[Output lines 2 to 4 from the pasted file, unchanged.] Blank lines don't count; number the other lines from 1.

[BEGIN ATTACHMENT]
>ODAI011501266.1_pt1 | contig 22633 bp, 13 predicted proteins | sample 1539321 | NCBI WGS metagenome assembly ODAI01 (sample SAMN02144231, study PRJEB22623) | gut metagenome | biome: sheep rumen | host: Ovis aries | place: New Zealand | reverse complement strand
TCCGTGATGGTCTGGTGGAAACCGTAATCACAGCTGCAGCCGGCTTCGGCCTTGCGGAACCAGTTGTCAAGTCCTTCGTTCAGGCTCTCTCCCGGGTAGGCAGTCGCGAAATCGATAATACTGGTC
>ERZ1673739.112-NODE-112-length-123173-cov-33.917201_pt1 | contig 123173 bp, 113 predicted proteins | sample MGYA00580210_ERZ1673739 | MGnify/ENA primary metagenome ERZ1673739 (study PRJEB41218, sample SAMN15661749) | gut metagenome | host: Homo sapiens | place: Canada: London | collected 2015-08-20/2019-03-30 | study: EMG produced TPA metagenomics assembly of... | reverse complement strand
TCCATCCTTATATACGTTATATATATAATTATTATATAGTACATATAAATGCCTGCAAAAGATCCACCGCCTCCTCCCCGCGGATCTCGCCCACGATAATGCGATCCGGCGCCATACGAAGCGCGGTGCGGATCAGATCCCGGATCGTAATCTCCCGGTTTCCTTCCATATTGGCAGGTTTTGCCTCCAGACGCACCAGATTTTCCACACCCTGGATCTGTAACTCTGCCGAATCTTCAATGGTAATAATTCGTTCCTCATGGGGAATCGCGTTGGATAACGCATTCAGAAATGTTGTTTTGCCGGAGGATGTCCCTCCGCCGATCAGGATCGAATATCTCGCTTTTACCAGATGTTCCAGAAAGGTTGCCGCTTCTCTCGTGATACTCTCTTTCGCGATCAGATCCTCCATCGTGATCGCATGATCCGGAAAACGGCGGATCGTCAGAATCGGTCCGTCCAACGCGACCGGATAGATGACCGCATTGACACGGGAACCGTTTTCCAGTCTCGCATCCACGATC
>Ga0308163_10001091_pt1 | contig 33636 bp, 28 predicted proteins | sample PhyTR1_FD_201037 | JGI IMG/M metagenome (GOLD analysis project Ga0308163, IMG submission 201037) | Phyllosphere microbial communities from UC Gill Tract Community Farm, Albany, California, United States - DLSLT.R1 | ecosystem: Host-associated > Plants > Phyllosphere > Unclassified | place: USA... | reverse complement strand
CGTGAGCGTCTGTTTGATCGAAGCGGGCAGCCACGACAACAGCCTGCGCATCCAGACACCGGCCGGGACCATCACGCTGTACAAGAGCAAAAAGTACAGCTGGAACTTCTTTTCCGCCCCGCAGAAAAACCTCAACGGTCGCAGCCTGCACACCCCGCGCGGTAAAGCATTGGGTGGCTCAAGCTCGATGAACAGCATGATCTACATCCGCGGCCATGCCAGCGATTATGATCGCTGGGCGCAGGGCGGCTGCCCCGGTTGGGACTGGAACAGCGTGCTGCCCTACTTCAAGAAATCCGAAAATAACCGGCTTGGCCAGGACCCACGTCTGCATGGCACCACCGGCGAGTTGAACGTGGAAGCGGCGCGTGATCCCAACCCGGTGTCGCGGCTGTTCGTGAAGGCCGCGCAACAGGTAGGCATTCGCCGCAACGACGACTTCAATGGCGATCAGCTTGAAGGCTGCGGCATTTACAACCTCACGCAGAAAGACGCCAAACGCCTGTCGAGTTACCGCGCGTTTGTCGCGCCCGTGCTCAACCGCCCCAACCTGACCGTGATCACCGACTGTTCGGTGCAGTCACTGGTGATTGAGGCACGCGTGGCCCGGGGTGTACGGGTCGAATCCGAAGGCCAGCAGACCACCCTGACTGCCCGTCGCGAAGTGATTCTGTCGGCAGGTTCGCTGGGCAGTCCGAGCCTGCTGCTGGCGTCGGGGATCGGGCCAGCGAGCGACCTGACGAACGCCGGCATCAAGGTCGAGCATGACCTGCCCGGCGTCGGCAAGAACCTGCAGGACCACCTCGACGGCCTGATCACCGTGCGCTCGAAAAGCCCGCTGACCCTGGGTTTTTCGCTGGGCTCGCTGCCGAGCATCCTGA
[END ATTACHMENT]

TCCGTGATGGTCTGGTGGAAACCGTAATCACAGCTGCAGCCGGCTTCGGCCTTGCGGAACCAGTTGTCAAGTCCTTCGTTCAGGCTCTCTCCCGGGTAGGCAGTCGCGAAATCGATAATACTGGTC
>ERZ1673739.112-NODE-112-length-123173-cov-33.917201_pt1 | contig 123173 bp, 113 predicted proteins | sample MGYA00580210_ERZ1673739 | MGnify/ENA primary metagenome ERZ1673739 (study PRJEB41218, sample SAMN15661749) | gut metagenome | host: Homo sapiens | place: Canada: London | collected 2015-08-20/2019-03-30 | study: EMG produced TPA metagenomics assembly of... | reverse complement strand
TCCATCCTTATATACGTTATATATATAATTATTATATAGTACATATAAATGCCTGCAAAAGATCCACCGCCTCCTCCCCGCGGATCTCGCCCACGATAATGCGATCCGGCGCCATACGAAGCGCGGTGCGGATCAGATCCCGGATCGTAATCTCCCGGTTTCCTTCCATATTGGCAGGTTTTGCCTCCAGACGCACCAGATTTTCCACACCCTGGATCTGTAACTCTGCCGAATCTTCAATGGTAATAATTCGTTCCTCATGGGGAATCGCGTTGGATAACGCATTCAGAAATGTTGTTTTGCCGGAGGATGTCCCTCCGCCGATCAGGATCGAATATCTCGCTTTTACCAGATGTTCCAGAAAGGTTGCCGCTTCTCTCGTGATACTCTCTTTCGCGATCAGATCCTCCATCGTGATCGCATGATCCGGAAAACGGCGGATCGTCAGAATCGGTCCGTCCAACGCGACCGGATAGATGACCGCATTGACACGGGAACCGTTTTCCAGTCTCGCATCCACGATC